[Cursing Bill "Grates" under my breath]. Only problem is they don't sell it anymore! I've got some
mp3 on there that I wanted to keep that folks have sent me on the WIN side.

QUESTION: How do I delete (re-partition) the Maxtor drive, taking Xandros OFF and making the 80 gig and exclusive WIN drive?


Old 07-18-2007, 07:14 PM   #12
LQ Veteran
Registered: Aug 2003
Location: Australia
Distribution: Lots ...
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From a Linux terminal session enter this and post all the output
/sbin/fdisk -l
(lower case ell).
Handling the partitions is easy - probably easiest to leave things as-is and just add an extra drive to W2K ( D: or E:...) after reformatting.
Old 07-18-2007, 07:31 PM   #13
Registered: Sep 2006
Location: Munich, Germany
Distribution: Debian / Ubuntu
Posts: 292

Rep: Reputation: 46
Hi Buck,

while I haven't used too many different Desktop distributions (SuSE, Debian, Ubuntu), of those Ubuntu would be the clear winner in this case. It's the first time that after (and during) a default install I thought: Wow, this is finally a distribution that I can recommend to "normal" users. The default package selection is very sound -- everything you need for every-day usage, no more no less. (And if you need more, it's readily available.)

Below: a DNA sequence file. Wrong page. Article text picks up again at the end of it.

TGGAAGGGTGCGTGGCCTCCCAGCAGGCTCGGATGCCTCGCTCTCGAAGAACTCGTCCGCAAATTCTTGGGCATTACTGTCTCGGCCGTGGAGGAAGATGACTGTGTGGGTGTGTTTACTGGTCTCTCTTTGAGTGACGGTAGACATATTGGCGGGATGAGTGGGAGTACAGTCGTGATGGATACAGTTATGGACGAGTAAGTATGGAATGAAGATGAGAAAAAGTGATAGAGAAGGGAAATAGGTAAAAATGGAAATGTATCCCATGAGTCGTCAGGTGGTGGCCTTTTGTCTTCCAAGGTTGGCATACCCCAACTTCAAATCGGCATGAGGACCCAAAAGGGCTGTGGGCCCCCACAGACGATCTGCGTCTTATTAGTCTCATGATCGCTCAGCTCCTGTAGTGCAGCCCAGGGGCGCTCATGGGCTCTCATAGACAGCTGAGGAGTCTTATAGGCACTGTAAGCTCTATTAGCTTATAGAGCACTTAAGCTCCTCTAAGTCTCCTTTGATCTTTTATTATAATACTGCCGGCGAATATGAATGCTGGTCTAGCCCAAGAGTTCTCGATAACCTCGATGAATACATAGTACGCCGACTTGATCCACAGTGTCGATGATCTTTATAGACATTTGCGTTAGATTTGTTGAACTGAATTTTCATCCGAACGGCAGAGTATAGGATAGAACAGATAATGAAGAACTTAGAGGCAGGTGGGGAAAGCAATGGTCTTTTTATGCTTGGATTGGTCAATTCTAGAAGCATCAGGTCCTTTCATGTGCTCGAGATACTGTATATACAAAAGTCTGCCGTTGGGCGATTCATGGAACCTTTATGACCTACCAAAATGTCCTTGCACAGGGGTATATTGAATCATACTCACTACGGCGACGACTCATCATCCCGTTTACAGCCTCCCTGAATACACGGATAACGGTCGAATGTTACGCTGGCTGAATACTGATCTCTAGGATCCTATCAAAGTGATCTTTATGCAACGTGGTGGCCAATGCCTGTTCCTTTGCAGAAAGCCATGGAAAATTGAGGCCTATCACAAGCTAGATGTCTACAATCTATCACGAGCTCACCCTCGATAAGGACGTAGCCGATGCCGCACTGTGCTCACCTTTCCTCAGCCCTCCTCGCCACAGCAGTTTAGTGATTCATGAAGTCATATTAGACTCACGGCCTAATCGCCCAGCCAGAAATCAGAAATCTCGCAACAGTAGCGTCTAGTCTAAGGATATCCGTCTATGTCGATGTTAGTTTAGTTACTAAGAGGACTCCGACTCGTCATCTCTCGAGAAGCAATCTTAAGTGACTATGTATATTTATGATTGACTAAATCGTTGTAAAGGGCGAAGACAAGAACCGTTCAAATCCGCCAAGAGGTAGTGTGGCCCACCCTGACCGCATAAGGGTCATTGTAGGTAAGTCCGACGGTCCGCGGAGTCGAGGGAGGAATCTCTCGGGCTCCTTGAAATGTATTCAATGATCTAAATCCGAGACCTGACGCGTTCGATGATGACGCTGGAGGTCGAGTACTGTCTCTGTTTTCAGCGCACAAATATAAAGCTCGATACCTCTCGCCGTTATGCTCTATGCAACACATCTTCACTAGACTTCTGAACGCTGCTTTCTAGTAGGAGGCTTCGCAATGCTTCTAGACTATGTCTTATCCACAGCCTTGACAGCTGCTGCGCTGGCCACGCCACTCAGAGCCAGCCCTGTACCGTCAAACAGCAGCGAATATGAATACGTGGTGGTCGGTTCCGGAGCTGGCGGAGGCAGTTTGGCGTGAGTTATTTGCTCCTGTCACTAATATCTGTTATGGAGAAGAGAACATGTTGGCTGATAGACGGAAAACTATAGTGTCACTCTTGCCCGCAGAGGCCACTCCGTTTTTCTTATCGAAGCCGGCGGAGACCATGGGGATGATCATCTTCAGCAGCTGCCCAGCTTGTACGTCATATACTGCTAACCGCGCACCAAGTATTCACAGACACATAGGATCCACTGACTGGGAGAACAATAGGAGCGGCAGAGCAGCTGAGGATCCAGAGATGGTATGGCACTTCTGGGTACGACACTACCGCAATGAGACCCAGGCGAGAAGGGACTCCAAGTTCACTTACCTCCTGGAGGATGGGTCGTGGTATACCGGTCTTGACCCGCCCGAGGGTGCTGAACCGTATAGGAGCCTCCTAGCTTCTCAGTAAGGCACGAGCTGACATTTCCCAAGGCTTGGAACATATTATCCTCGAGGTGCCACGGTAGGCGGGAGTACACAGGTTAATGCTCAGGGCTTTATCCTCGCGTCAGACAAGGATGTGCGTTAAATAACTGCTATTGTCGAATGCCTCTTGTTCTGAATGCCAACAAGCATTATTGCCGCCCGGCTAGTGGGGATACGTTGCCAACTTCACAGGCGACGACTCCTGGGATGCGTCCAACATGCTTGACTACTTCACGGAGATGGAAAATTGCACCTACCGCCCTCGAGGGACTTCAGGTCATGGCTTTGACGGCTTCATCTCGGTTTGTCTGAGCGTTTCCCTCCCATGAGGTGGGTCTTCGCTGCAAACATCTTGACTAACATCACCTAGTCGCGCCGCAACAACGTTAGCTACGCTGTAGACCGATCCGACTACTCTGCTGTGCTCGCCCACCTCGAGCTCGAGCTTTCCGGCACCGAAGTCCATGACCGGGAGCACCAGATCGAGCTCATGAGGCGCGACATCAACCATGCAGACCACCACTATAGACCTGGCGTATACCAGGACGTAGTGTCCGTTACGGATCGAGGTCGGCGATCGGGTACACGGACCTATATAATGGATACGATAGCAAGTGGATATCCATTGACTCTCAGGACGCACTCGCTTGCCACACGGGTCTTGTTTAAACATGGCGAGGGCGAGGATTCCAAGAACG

Old 07-18-2007, 08:28 PM   #14
Registered: Sep 2006
Location: Munich, Germany
Distribution: Debian / Ubuntu
Posts: 292

Rep: Reputation: 46
Originally Posted by BuckNekkid
I was told that after a certain "date" in the bios, the WIN 2k CD won't work and you're forced to get a new one, after you already paid for it once!
Even though slightly off topic here: if this were true (which I highly doubt), all it would take is set back the cmos clock during installation.
Old 07-19-2007, 05:29 AM   #15
Registered: Jun 2007
Location: Bayou, Louisiana
Posts: 121
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Original Poster
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Question Old Guy with dementia needs help picking a Linux distro


SIG00, I'm a bit confused... If I'm in Xandros and use the command line to type in your "suggestion", does it remove the Linux partition or the WIN 2K partition?

I'd like to add a 300 gig HD, although I don't know if the MB and Bios will handle it. It sounds like I need to get a NEW computer and reformat the drive to take VISTA off of it, and start over by reformatting and transfering the WIN files to the new machine. Then, I could use the 80 gig Maxtor drive to run Linux

I know nothing about how to make an ISO or run it, so I'll just "buy" a CD for Unbuntu, Debian, and maybe FreeBSD and try them all out.

I hear FreeBSD has a tighter security package to keep [I]intruders [I] out. The last thing I want is a "bugaboo" in my machine destroying my data or giving me headaches, LOL! With the dementia, I'm already confused enough.

Rupert, Danka for the suggestion on "re-setting" the Bios clock back. I forgot I used to do that when I was running DOS, LOOL!

Well, I'm going back to bed, for now.

Much Thanks for all y'all's help.